CHARLESTON, W.Va. – U.S. Chamber President and CEO Thomas Donohue today announced West Virginia ranked 49 among the fifty states in legal fairness, according to the Institute for Legal Reform/Harris Interactive 2005 State Liability Systems Ranking Study.
“The legal system in West Virginia is badly flawed and needs to be fixed,” said Donohue. “The workers comp bill recently signed by Governor Manchin is a good first step in improving the business climate, but comprehensive reforms are necessary to restore fairness to the state’s legal system and attract new jobs and business investment.”
Donohue pointed to several actions that would drastically improve the state’s litigation environment: significant joint and several liability reform; reform of the collateral source rule; asbestos reform; medical monitoring reforms; reform of third party bad faith lawsuits; and limitations on unreasonable punitive and non-economic damages.
“Employers are drawn to states with a fair and balanced legal system,” continued Donohue. “Governor Manchin and the legislature should follow the lead of Mississippi, Texas and Ohio and pass reforms that will provide balance to West Virginia’s legal system.”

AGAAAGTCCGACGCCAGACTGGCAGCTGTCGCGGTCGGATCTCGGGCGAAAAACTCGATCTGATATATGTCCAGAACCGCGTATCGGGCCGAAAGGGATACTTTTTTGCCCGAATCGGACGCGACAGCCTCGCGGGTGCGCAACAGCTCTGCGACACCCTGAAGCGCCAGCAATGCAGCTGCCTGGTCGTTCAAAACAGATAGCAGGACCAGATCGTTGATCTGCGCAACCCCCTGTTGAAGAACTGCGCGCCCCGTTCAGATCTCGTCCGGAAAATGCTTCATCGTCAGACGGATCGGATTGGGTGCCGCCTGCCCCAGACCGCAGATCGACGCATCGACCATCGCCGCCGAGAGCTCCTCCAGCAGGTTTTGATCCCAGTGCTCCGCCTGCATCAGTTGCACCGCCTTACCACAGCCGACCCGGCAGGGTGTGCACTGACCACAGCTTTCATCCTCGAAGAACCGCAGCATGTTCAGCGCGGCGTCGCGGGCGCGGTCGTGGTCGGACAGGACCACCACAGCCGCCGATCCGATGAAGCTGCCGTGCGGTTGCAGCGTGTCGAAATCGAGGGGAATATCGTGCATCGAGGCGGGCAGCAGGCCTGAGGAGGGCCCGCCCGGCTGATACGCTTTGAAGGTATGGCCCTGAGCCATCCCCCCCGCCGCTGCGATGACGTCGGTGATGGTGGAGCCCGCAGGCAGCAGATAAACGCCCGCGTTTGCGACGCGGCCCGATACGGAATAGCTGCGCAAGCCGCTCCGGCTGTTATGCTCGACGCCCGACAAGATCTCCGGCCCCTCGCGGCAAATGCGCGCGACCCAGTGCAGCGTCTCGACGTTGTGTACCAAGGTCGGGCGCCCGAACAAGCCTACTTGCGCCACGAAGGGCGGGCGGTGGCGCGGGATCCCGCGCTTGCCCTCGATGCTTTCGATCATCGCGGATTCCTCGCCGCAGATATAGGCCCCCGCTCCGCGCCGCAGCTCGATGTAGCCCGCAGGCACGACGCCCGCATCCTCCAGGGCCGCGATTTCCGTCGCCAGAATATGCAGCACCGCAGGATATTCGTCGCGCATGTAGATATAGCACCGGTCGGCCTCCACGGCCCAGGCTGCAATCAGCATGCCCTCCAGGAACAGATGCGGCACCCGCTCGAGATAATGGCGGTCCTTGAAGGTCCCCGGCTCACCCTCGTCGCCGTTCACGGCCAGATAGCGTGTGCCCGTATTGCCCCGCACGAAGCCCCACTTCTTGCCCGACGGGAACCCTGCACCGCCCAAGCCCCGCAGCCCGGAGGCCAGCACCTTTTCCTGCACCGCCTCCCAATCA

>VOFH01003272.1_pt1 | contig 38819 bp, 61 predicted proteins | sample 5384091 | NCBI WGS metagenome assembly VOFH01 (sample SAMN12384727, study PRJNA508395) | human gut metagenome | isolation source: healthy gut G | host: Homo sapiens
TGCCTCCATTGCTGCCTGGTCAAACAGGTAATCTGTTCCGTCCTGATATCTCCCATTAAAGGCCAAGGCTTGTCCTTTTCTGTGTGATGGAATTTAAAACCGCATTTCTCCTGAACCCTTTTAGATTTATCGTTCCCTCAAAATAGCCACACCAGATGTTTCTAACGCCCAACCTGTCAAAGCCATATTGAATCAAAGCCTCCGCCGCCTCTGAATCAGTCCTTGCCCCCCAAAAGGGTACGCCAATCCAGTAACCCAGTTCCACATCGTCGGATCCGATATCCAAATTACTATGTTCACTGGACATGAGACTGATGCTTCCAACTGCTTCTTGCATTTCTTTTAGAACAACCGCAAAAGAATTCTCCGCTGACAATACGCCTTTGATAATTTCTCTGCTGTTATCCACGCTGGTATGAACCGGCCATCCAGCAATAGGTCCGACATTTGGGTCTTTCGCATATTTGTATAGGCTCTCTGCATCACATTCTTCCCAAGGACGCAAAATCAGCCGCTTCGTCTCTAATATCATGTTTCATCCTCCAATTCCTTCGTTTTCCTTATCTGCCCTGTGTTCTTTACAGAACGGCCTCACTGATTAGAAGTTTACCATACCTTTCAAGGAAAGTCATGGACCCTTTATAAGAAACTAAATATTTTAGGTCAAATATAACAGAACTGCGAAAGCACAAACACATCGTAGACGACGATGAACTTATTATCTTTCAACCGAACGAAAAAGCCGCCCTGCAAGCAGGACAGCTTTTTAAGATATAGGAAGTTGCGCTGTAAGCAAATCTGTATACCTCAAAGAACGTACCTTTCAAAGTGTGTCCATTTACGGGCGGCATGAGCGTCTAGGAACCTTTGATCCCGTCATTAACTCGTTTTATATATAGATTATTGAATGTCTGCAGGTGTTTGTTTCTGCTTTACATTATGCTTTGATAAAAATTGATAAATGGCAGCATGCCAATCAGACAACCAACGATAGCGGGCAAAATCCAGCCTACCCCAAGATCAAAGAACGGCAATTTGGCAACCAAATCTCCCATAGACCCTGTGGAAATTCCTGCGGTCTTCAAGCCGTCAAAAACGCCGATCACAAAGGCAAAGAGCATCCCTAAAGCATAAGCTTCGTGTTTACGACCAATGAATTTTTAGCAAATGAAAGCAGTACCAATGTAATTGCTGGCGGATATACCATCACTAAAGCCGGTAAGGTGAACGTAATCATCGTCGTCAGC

The Institute for Legal Reform has placed full-page newspaper ads across the state to promote the results of the study and highlight the need for comprehensive legal reform legislation. West Virginia has been ranked next-to-last in legal fairness four years in a row.
The ILR/Harris Interactive survey of more than 1,400 senior corporate attorneys is the preeminent standard by which companies, policymakers and the media judge the legal fairness of states.
The mission of the Institute for Legal Reform is to make America’s legal system simpler, fairer and faster for everyone. The U.S. Chamber of Commerce is the world’s largest business federation, representing more than three million businesses and organizations of every size, sector and region.